Typically when I write my blogs, I don't necessarily like to add my voice to the hottest topic of the week. Mostly that's because someone else probably already has said what I would say better than I would have said it; and it's also because I like to reflect on more "out-of-the-way" topics, things that might otherwise not get so much notice. However, this week, I am making an exception to my usual practice, and adding my voice to the growing chorus that is demanding our government start acting on gun control.
I was inspired [like I often am] by Nicholas Kristof's column Lessons from the Virginia Shooting, and his point that we need to start treating gun deaths as a "public health crisis." The statistics are appalling, the carnage "ongoing" [as he says], and the resistance to even the most basic, logical and minimally invasive regulations maddeningly frustrating. What in the world is going on here? I keep asking myself, "How did the NRA gain such power on this issue?" Why are they stronger than mothers, lovers, parents, teachers and even our president who can't seem to gain traction with this issue?
Well, the answer, of course, is that they are not. However, for some inexplicable reason, the vast majority of Americans have been content to express only "passive horror" at the increasingly and terrifyingly common event of a public shooting, to say nothing of the tragic incidents of domestic violence. We mourn, we offer regrets, we pray and we wring our hands, and then we shrug our shoulders and wait for the memory to fade--until the next time, when we repeat that cycle over and over again.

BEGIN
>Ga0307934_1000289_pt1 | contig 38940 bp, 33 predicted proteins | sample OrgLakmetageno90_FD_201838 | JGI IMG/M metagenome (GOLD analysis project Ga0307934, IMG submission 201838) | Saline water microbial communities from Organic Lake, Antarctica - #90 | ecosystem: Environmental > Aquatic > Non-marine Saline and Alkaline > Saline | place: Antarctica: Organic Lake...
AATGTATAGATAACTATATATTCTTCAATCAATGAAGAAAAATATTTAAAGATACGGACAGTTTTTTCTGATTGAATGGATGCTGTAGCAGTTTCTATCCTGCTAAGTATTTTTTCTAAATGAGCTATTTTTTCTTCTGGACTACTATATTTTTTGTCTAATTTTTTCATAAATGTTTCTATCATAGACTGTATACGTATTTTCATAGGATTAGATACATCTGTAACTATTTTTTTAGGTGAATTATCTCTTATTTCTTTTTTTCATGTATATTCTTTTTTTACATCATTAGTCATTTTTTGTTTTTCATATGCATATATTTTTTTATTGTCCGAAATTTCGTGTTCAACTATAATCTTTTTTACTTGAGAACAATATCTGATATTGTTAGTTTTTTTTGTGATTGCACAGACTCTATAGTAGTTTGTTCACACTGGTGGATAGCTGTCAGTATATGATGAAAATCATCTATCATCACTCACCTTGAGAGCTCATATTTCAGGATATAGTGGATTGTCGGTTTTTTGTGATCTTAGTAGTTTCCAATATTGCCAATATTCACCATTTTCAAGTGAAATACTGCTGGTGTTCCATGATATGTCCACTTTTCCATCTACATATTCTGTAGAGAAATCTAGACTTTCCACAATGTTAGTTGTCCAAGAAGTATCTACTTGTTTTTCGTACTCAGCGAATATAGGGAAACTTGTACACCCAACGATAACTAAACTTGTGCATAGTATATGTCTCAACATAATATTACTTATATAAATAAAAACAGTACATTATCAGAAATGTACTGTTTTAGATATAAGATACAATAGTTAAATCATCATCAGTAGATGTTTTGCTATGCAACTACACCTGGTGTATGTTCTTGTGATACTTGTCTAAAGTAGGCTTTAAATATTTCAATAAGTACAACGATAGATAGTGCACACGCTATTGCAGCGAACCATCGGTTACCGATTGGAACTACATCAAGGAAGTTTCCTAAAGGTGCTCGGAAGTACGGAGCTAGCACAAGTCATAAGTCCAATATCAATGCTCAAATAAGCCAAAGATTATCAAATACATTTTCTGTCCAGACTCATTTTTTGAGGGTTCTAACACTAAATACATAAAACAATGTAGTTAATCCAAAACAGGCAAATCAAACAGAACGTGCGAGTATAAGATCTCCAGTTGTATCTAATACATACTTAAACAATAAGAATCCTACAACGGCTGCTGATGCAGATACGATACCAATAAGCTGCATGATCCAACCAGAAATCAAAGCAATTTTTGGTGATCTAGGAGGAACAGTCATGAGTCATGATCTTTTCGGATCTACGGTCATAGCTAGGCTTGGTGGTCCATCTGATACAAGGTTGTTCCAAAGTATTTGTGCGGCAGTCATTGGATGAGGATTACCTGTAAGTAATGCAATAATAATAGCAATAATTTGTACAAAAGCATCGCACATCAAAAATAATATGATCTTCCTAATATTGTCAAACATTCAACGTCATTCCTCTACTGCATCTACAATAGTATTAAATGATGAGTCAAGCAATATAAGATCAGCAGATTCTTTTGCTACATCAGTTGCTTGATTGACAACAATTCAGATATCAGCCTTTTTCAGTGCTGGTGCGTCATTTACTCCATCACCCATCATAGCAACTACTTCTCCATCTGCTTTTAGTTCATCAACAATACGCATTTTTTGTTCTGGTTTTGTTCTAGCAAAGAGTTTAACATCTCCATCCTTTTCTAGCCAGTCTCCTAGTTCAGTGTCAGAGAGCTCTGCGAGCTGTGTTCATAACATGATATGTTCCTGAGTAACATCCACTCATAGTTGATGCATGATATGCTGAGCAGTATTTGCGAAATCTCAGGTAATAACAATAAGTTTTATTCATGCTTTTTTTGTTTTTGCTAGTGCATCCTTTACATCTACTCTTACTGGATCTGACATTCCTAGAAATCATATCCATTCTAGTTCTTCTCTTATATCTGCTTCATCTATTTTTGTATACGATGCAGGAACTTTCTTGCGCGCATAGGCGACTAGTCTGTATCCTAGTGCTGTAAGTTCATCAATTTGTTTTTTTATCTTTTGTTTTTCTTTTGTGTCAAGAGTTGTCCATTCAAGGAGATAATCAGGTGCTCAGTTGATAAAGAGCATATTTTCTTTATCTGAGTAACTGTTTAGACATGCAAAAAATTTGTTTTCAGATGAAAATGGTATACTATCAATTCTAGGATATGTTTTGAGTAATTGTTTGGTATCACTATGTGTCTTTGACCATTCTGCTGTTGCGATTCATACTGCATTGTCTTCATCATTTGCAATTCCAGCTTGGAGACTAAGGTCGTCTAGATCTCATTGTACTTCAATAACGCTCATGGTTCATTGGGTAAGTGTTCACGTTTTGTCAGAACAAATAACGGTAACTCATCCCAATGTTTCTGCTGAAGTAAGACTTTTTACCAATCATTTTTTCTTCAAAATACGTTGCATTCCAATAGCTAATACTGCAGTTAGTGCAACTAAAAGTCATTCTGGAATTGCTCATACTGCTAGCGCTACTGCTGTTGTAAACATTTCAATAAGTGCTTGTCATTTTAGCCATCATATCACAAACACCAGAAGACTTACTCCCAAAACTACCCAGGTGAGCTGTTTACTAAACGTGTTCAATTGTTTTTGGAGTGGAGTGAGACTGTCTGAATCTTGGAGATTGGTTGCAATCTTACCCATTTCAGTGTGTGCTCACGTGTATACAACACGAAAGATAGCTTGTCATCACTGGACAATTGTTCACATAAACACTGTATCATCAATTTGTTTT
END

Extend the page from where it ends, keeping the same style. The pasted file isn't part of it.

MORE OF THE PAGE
The fact is, gun control isn't a tipping point that signals an irrevocable loss of individual freedom. Instead, it is a welcome part of what it means to live in community; it's part of the social contract we all sign that signals our belief that we recognize the importance of others' safety and well-being, not just our own; and we agree that we need to monitor our own behavior for the protection and flourishing of our neighbor. Here's an example: I may, at times, feel like driving 70 miles down my residential street, but I don't, because I care about the lives of the children who live on that street, and who are counting on my attention and good will. Speed limits are there as external reinforcements of that social contract: if we were perfect [and without sin], we wouldn't need them, but we do.
So, analogously, I might decide that I need a gun RIGHT NOW [and, frankly, I'm suspicious of that impulse in any case...], but for the sake of my [hypothetical] neighbor who has a mentally unstable son, or an abusive spouse, I agree to wait 48 hours and be subjected to a background check. Those laws could help reinforce our shared social contract--why do we resist them?
It's time for that to stop; it's time to say enough is enough--and to challenge the NRA to see if they really are as strong as they think they are. I think not. Contact your representative: Find US House of Representatives; Contact your Senators. Speak up, and speak out. It's time for all of us to start talking about this and refuse to stop until we see some meaningful change. As Kristof says, "Surely we can regulate guns as seriously as we do cars, ladders and swimming pools."